The story of Joyce Carol Vincent sounds like the stuff of screaming tabloid headlines. A woman found in her flat, dead and unnoticed for three years. Carol Morley’s documentary/reconstruction deserves much praise for refusing to use Joyce’s story either as a ghoulish piece of London urban legend or as a soapbox for a protest for our fractured society.
What Morley manages to do is find a middle ground. She doesn’t shy aware from the desperately sad nature of Joyce’s demise but she’s much more interested in finding out who this woman was. She has assembled a variety of people who Joyce knew and lived with, and loved, none of whom provide any definitive answers.
The film shows just how unknowable people can be. While there’s the occasional mention of how London lets people fall through the cracks, there’s also the inescapable fact that none of these people seem to know Joyce completely. Even the ones who knew her best were clearly only privy to a fraction of her life. Morley stitches their differing memories into a possible chain of events but all of them admit to their fallibility. We’re given various hypotheses, and towards the end there’s some definitive proof for her reasons for wanting privacy, but no one knows why she didn’t reach out for help. Not only that, but why did no one call?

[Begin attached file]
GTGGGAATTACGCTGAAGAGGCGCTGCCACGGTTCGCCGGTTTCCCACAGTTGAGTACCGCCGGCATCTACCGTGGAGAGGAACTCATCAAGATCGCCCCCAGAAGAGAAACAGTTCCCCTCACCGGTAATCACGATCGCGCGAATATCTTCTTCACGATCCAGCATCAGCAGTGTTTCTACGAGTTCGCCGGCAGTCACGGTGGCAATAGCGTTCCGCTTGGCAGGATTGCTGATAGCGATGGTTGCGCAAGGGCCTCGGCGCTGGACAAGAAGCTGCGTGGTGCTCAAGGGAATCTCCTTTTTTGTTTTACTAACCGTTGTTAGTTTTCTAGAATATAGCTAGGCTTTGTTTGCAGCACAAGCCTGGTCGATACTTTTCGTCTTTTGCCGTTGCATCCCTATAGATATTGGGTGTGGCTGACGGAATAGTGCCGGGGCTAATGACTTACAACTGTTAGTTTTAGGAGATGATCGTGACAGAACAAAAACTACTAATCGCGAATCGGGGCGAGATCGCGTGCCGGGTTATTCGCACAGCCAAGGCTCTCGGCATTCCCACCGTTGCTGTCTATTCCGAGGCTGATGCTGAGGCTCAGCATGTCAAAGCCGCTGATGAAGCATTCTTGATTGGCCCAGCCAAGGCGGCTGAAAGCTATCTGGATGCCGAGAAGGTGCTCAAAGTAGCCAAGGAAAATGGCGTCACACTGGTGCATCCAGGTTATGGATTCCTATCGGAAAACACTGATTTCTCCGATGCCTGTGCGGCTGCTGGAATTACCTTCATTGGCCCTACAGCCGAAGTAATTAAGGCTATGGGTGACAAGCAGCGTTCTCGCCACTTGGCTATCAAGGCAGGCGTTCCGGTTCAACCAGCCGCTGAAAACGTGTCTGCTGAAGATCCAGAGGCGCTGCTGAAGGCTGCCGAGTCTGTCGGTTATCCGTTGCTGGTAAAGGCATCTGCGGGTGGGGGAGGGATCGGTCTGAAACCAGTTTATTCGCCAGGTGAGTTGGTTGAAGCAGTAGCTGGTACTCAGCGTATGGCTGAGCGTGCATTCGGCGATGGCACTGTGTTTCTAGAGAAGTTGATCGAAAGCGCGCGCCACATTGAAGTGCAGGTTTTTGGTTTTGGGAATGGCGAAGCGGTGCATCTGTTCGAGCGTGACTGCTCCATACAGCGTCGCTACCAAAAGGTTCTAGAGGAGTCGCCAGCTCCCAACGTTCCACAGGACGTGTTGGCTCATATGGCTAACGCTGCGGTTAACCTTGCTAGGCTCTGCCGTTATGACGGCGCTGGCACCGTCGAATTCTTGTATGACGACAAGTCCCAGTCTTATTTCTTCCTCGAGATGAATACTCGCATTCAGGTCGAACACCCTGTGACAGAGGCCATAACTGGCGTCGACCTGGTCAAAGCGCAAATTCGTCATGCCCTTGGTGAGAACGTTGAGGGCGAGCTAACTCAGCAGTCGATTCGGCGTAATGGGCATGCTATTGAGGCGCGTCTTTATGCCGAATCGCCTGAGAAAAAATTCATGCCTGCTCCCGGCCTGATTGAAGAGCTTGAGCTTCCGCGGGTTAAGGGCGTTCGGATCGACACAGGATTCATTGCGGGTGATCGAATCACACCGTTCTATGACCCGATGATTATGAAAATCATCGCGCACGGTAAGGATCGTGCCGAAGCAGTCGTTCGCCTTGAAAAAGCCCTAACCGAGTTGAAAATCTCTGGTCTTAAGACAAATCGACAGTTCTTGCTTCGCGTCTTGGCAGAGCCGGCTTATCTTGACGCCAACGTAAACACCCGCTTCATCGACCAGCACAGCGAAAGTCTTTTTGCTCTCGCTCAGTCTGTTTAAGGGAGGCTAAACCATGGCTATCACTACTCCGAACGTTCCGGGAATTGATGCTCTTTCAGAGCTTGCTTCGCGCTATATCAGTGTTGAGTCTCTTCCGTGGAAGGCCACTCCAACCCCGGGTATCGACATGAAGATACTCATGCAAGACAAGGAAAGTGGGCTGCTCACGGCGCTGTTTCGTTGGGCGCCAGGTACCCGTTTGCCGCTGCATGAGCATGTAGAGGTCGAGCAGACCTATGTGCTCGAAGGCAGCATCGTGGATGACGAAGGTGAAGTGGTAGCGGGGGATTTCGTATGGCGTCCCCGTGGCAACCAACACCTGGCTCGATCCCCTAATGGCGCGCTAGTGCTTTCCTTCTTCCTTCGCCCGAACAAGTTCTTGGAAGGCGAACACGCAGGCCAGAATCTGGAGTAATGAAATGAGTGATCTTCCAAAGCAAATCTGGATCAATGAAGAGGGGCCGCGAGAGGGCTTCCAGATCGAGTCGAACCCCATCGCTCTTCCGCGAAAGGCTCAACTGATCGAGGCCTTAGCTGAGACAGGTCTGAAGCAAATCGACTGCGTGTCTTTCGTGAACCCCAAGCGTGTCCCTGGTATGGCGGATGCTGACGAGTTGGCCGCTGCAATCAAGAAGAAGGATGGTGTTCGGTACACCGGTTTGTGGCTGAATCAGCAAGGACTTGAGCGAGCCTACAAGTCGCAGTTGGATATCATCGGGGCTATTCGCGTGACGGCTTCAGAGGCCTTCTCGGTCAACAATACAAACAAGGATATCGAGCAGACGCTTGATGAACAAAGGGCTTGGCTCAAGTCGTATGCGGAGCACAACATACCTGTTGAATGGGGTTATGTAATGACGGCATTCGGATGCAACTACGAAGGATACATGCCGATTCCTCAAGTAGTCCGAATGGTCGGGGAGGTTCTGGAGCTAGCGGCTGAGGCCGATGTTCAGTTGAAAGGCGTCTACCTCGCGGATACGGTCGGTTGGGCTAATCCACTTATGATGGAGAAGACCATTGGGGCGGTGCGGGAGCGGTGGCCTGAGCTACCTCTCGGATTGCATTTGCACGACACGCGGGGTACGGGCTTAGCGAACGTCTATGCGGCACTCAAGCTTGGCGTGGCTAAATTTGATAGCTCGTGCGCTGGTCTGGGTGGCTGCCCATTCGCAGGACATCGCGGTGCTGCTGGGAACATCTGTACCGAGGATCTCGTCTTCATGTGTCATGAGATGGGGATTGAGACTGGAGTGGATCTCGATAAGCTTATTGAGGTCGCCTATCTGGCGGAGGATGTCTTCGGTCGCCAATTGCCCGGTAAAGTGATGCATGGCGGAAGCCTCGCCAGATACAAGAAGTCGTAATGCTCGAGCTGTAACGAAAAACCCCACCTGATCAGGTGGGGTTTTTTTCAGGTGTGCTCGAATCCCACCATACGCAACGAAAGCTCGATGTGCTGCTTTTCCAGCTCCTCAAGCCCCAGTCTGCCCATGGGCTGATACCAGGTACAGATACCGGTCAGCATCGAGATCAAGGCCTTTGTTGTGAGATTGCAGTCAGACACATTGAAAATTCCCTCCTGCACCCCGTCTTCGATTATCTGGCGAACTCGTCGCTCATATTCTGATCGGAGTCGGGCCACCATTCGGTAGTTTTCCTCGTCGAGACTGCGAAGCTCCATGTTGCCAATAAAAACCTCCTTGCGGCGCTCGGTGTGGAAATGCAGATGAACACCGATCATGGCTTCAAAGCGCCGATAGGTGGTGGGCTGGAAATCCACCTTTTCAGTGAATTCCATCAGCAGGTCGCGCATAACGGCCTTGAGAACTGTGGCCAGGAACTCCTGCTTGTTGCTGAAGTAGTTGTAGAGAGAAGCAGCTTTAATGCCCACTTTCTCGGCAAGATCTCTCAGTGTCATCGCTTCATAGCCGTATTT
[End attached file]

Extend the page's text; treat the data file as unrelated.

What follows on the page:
Morley also has no interest in presenting Joyce as a saint or as nothing more than a victim. Joyce’s friends remember her as vivacious and friendly and a significant amount of time is spent discussing her bubbly personality and singing ambitions. But there’s no getting around the facts surrounding the end of her life. In the reconstructions Joyce is played by the excellent Zawe Ashton (Fresh Meat). These scenes are used more to keep the idea of her as a living, breathing person rather than a collection of anecdotes.
It’s a desperately sad story but it’s not an exploitative trawl through Joyce’s life. It’s a respectful and deeply moving piece that’s finally frustrating because there’s just no way of knowing what happened to her.
Verdict: Haunting and expertly handled, Dreams of a Life is a moving look at a tragic mystery.